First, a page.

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Pevensey Castle, East Sussex

Roman Walls at Pevensey Castle

In many ways Pevensey Castle holds the history of south east England. The first castle here was Roman, built in the fourth century. It was one of the biggest forts in the Saxon Shore defensive chain, designed to oppose Saxon raiders. There is little left of other Saxon Shore forts such as Reculver, but incredibly at Pevensey two thirds of the Roman walls remain. When the Romans withdrew from England around 410AD Saxon invasions began. Saxons, led by Aelle landed at Selsey Bill and set about conquering Sussex. In 491 Aelle's men stormed Pevensey Castle and massacred all the people sheltering inside.

England then went through long centuries divided between Saxon kings, and then as a battleground between Saxons and Scandinavians. This period came to an end in September 1066 when William The Conqueror invaded England, landing with his army at Pevensey. The Normans quickly threw up a defensive structure inside the fortifications they found at Pevensey. William then made for Hastings and dug in there while he waited to face Harold. William of course won the ensuing battle, and in the years following the Conquest, a formidable stone castle was built by the Normans at Pevensey, much of which survives today.

Later in history the castle was modernised and strengthened once again, to face the threat of a Spanish invasion in 1588. Then during 1940 when invasion by Germany seemed imminent gun emplacements and machine gun posts were built into the walls of the castle.





Disguised World War Two Gun Emplacement

The walls of Pevensey sit on the shore line seeming to defend it. But after being built by a succession of invaders, it is ironic that Pevensey has generally been the focus of internal divisions. The Roman fort of Pevensey was probably built in the mid 290s by Allectus, a follower of Carausius, a rebellious naval officer who proclaimed himself an independent emperor of Britannia. Carausius was assassinated by Allectus in 293, and it wasn't until 296 that Rome regained control of Britannia when Constantine re invaded the country. So internal strife was a theme at Pevensey from the beginning. This was to continue. The Norman incarnation of Pevensey Castle was built to offer protection from the native Britons following the 1066 invasion, but in 1088 a siege at Pevensey was the result of divisions amongst the Normans themselves. Bishop Odo of Bayeux held Pevensey during a struggle between the sons of William the Conqueror for the throne of Britain. Odo was supporting an unsuccessful attempt to replace William Rufus as king with Duke Robert of Normandy. Similarly in 1147 Pevensey Castle was used by the Earl of Pembroke in his unsuccessful rebellion against the Conqueror's nephew King Stephen. Then into the Plantagenet period 1264 saw supporters of Henry III hold out in Pevensey Castle against rebels led by Simon de Montfort. They remained there until de Montfort's defeat at the Battle of Evesham in August the following year. Finally in 1399 the Constable of Pevensey Castle, Sir John Pelham, joined Henry Bollingbroke in his ultimately successful rebellion against Richard II. While Sir John was away fighting alongside Henry, his wife, Lady Joan Pelham rallied the garrison at Pevensey Castle and managed to hold out against a prolonged siege by Richard II's troops.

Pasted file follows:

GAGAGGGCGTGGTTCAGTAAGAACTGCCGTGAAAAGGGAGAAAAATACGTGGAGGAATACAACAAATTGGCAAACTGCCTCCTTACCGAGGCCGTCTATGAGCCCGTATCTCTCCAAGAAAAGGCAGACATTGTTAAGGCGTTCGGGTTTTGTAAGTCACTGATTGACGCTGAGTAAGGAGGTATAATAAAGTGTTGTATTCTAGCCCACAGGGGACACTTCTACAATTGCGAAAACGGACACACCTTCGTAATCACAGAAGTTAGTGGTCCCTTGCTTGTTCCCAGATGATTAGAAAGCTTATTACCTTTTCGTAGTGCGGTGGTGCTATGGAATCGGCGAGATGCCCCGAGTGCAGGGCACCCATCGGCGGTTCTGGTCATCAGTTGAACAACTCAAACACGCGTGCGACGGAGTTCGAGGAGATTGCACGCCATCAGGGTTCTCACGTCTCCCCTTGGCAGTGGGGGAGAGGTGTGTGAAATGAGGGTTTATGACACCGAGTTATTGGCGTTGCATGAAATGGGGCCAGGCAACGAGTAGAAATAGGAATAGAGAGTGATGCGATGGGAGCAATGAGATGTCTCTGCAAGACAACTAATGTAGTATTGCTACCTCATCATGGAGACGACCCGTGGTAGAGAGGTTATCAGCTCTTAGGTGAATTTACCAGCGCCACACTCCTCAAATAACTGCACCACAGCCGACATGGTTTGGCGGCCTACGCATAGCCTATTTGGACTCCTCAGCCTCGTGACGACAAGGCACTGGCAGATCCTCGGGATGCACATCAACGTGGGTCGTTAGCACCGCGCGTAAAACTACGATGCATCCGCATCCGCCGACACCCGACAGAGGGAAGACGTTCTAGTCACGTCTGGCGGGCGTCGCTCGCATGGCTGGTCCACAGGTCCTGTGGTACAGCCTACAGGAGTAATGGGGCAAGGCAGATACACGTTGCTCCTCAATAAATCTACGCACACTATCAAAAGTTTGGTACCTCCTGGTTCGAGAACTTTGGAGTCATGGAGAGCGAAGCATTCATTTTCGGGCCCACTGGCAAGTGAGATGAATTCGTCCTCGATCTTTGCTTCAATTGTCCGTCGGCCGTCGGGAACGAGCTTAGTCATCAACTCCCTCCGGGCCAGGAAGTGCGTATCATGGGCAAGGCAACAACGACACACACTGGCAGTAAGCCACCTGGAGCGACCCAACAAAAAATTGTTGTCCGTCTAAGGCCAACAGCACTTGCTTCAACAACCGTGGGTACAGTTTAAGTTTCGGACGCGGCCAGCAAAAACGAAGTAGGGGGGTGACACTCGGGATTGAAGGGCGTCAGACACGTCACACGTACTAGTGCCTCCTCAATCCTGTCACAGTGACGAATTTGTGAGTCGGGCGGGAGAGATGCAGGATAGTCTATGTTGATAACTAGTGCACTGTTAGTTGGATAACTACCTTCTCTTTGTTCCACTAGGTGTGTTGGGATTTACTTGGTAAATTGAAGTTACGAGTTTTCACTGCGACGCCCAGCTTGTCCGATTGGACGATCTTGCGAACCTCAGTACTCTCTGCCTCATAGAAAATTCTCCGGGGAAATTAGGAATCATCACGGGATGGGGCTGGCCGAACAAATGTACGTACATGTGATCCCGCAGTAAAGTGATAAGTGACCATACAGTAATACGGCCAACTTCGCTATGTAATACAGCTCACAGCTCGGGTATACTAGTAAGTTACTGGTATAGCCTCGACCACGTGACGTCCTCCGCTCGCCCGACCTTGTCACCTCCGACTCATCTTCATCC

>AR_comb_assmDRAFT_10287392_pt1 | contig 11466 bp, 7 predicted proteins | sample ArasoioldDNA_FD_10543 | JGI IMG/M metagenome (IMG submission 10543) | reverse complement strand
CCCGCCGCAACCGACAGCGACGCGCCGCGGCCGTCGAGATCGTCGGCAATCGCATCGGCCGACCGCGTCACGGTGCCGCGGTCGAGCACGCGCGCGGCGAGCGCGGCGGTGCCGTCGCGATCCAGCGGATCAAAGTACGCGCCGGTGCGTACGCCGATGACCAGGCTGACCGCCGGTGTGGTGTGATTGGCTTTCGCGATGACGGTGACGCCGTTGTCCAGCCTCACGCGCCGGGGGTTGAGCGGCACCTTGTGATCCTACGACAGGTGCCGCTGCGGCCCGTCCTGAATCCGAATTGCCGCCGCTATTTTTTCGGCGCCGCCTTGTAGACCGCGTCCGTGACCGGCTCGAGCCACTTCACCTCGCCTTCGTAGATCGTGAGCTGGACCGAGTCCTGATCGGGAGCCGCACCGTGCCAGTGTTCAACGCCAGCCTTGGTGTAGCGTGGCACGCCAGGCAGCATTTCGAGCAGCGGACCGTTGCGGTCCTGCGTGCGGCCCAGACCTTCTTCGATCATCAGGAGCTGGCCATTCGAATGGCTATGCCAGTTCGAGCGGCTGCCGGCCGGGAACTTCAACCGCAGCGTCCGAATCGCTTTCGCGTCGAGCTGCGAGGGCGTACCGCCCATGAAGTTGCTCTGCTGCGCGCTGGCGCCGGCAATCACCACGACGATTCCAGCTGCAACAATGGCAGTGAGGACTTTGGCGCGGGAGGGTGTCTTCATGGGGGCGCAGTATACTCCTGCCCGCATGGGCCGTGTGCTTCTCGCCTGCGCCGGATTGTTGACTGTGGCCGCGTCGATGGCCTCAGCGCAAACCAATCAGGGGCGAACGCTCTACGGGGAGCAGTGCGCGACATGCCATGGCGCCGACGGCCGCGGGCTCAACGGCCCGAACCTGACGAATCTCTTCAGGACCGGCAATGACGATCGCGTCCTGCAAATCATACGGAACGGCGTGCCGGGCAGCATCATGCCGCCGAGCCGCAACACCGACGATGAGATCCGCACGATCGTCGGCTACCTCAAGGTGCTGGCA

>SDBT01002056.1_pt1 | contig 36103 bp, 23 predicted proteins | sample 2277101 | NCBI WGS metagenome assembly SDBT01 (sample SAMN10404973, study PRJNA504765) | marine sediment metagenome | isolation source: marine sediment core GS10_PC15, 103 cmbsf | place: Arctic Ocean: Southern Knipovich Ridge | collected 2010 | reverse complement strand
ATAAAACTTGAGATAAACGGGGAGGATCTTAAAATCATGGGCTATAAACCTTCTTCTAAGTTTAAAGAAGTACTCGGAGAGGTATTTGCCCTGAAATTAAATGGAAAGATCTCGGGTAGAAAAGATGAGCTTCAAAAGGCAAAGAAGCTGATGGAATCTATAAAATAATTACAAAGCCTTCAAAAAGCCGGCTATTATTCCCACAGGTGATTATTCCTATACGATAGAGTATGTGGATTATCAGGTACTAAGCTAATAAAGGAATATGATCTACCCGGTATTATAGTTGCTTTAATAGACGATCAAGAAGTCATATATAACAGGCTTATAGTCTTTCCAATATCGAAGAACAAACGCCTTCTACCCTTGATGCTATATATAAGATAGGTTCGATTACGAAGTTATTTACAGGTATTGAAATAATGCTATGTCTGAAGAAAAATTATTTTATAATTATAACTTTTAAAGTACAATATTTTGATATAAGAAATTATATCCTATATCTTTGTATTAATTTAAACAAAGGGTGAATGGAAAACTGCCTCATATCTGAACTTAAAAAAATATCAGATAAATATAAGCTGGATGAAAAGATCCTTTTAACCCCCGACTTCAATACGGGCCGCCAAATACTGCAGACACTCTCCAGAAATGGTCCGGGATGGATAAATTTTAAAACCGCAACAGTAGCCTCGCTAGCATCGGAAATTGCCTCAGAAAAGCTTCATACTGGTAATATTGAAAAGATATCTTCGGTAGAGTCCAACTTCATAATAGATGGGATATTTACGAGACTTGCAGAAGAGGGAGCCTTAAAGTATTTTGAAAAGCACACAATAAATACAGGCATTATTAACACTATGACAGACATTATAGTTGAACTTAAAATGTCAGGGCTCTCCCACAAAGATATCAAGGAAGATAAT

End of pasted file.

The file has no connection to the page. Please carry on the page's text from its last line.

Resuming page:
Norman Castle at Pevensey

Castle walls seem to stand between friend and foe, but the story of Pevensey shows how interchangeable friend and foe can be.


Opening Times: Opening hours at English Heritage properties can be complex. Please use contact details below.

Address: Pevensey Castle, Pevensey, East Sussex BN24 5LE

Directions: The castle is just off the A259 in Pevensey, between Bexhill and Hastings. Click here for an interactive road and satellite map centred on Pevensey Castle.




Access: Parking is 300m from the entrance . There are adapted toilet facilities but a RADAR key is required. There is a tearoom and a shop. Audio tours with a hearing loop are available. Visually impaired visitors may touch cannon, grave stones and catapult balls. The inner and outer bailey are accessible to wheelchair users via gravel paths and some rough grass. There are many steps to the towers. Ambulant disabled visitors can often use the steps to the towers with assistance. There are handrails in the North and South Towers. There are benches available. Turnstiles at the exit mean that wheelchair users need to retrace their steps to leave.


telephone: 01323 762604

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©2006 InfoBritain (updated 01/13)